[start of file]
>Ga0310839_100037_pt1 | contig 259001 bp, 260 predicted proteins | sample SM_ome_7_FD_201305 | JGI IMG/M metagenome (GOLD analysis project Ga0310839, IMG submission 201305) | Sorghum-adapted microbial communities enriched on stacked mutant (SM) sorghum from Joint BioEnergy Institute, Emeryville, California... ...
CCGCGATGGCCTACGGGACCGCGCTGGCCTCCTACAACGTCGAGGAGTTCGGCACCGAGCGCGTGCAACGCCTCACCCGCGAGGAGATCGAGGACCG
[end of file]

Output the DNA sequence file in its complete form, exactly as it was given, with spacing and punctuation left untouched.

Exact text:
>Ga0310839_100037_pt1 | contig 259001 bp, 260 predicted proteins | sample SM_ome_7_FD_201305 | JGI IMG/M metagenome (GOLD analysis project Ga0310839, IMG submission 201305) | Sorghum-adapted microbial communities enriched on stacked mutant (SM) sorghum from Joint BioEnergy Institute, Emeryville, California... ...
CCGCGATGGCCTACGGGACCGCGCTGGCCTCCTACAACGTCGAGGAGTTCGGCACCGAGCGCGTGCAACGCCTCACCCGCGAGGAGATCGAGGACCG